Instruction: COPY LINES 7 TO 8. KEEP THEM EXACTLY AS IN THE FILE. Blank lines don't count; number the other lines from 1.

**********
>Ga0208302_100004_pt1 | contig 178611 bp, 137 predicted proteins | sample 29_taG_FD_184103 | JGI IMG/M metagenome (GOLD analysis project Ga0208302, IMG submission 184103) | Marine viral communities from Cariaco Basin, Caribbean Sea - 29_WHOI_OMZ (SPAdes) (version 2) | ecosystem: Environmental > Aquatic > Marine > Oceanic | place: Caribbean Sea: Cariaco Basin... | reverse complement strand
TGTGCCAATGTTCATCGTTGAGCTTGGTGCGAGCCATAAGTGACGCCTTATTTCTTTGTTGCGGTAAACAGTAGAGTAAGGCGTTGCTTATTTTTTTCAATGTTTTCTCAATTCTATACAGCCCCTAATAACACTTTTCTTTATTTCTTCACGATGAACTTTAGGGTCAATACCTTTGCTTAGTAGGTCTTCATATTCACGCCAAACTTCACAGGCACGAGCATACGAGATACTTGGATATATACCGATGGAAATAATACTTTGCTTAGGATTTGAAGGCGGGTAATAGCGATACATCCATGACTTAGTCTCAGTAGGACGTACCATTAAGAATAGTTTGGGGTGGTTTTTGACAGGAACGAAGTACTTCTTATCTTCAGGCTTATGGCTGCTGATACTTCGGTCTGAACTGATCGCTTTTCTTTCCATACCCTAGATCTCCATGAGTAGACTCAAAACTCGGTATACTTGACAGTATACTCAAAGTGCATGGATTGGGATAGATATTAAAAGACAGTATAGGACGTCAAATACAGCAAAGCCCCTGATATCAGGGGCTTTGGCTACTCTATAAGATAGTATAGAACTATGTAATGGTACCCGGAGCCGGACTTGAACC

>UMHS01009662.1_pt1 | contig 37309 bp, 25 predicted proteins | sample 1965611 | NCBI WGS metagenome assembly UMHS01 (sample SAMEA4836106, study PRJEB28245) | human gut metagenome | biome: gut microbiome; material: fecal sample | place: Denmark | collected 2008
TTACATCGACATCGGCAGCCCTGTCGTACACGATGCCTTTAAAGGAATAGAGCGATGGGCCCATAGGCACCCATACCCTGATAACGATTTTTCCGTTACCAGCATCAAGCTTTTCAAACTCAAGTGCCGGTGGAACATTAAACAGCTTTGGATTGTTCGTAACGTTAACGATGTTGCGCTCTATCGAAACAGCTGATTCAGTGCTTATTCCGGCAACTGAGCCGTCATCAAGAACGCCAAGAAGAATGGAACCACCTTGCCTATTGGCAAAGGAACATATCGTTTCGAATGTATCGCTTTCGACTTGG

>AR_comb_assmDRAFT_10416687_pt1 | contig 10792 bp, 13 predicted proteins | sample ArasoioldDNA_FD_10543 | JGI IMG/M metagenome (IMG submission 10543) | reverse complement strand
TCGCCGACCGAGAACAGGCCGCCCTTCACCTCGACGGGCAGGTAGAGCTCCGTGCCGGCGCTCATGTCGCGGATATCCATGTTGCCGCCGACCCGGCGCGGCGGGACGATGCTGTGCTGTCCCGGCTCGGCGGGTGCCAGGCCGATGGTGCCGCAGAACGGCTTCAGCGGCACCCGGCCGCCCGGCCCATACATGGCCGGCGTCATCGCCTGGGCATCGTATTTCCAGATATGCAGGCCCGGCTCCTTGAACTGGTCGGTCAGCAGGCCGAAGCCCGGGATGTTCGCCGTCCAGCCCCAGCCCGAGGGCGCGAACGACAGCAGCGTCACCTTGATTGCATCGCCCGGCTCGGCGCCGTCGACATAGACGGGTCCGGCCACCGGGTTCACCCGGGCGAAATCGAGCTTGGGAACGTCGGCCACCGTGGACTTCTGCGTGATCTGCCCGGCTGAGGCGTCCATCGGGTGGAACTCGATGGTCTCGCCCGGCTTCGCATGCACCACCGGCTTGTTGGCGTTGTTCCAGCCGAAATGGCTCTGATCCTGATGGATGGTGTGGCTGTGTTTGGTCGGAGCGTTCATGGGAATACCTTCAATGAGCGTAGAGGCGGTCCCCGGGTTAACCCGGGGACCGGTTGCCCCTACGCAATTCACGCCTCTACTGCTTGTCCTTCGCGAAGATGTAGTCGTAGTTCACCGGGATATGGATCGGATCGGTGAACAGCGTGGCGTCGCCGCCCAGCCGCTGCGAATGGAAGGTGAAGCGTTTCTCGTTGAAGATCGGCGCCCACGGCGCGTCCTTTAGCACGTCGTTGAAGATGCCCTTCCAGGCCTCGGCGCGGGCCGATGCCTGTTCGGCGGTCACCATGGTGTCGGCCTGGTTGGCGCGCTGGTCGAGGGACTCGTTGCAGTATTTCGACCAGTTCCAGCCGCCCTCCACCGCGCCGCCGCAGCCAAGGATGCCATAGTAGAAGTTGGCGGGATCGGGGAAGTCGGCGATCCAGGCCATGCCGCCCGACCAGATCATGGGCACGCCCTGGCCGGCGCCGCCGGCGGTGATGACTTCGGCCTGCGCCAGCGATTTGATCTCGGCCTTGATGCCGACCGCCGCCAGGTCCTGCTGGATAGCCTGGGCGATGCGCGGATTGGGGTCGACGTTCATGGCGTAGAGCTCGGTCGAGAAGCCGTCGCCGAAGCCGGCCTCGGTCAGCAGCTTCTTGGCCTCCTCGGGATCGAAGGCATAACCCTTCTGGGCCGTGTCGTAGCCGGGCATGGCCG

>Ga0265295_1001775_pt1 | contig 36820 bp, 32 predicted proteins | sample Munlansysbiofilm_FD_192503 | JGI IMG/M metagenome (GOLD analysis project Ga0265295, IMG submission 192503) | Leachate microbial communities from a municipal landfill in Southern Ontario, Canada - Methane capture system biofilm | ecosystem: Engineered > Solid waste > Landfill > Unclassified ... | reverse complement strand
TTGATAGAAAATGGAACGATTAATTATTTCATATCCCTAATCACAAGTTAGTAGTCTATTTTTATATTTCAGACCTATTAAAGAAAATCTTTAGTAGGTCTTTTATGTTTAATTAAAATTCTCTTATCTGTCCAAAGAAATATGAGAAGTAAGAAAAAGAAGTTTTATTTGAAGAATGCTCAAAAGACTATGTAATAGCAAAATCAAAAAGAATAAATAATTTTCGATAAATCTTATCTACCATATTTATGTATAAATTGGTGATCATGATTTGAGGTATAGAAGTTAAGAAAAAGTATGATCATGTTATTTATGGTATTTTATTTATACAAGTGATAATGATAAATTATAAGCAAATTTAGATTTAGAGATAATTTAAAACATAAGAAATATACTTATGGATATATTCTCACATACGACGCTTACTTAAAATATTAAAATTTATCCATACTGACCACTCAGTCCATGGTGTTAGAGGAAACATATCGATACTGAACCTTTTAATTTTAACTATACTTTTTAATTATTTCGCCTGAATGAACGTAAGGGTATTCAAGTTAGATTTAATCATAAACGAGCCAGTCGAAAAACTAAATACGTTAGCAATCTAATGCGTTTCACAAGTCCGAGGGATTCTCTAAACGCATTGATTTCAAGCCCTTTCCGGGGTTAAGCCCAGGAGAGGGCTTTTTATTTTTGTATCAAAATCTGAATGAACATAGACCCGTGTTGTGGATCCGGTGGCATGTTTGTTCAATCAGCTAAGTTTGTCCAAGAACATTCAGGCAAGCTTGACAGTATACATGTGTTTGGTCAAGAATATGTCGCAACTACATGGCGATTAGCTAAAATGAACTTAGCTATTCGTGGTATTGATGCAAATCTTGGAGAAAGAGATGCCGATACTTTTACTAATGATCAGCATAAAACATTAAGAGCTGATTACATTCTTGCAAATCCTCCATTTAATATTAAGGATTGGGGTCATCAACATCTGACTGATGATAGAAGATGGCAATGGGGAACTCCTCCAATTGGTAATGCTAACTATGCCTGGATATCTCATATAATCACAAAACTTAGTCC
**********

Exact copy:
>Ga0265295_1001775_pt1 | contig 36820 bp, 32 predicted proteins | sample Munlansysbiofilm_FD_192503 | JGI IMG/M metagenome (GOLD analysis project Ga0265295, IMG submission 192503) | Leachate microbial communities from a municipal landfill in Southern Ontario, Canada - Methane capture system biofilm | ecosystem: Engineered > Solid waste > Landfill > Unclassified ... | reverse complement strand
TTGATAGAAAATGGAACGATTAATTATTTCATATCCCTAATCACAAGTTAGTAGTCTATTTTTATATTTCAGACCTATTAAAGAAAATCTTTAGTAGGTCTTTTATGTTTAATTAAAATTCTCTTATCTGTCCAAAGAAATATGAGAAGTAAGAAAAAGAAGTTTTATTTGAAGAATGCTCAAAAGACTATGTAATAGCAAAATCAAAAAGAATAAATAATTTTCGATAAATCTTATCTACCATATTTATGTATAAATTGGTGATCATGATTTGAGGTATAGAAGTTAAGAAAAAGTATGATCATGTTATTTATGGTATTTTATTTATACAAGTGATAATGATAAATTATAAGCAAATTTAGATTTAGAGATAATTTAAAACATAAGAAATATACTTATGGATATATTCTCACATACGACGCTTACTTAAAATATTAAAATTTATCCATACTGACCACTCAGTCCATGGTGTTAGAGGAAACATATCGATACTGAACCTTTTAATTTTAACTATACTTTTTAATTATTTCGCCTGAATGAACGTAAGGGTATTCAAGTTAGATTTAATCATAAACGAGCCAGTCGAAAAACTAAATACGTTAGCAATCTAATGCGTTTCACAAGTCCGAGGGATTCTCTAAACGCATTGATTTCAAGCCCTTTCCGGGGTTAAGCCCAGGAGAGGGCTTTTTATTTTTGTATCAAAATCTGAATGAACATAGACCCGTGTTGTGGATCCGGTGGCATGTTTGTTCAATCAGCTAAGTTTGTCCAAGAACATTCAGGCAAGCTTGACAGTATACATGTGTTTGGTCAAGAATATGTCGCAACTACATGGCGATTAGCTAAAATGAACTTAGCTATTCGTGGTATTGATGCAAATCTTGGAGAAAGAGATGCCGATACTTTTACTAATGATCAGCATAAAACATTAAGAGCTGATTACATTCTTGCAAATCCTCCATTTAATATTAAGGATTGGGGTCATCAACATCTGACTGATGATAGAAGATGGCAATGGGGAACTCCTCCAATTGGTAATGCTAACTATGCCTGGATATCTCATATAATCACAAAACTTAGTCC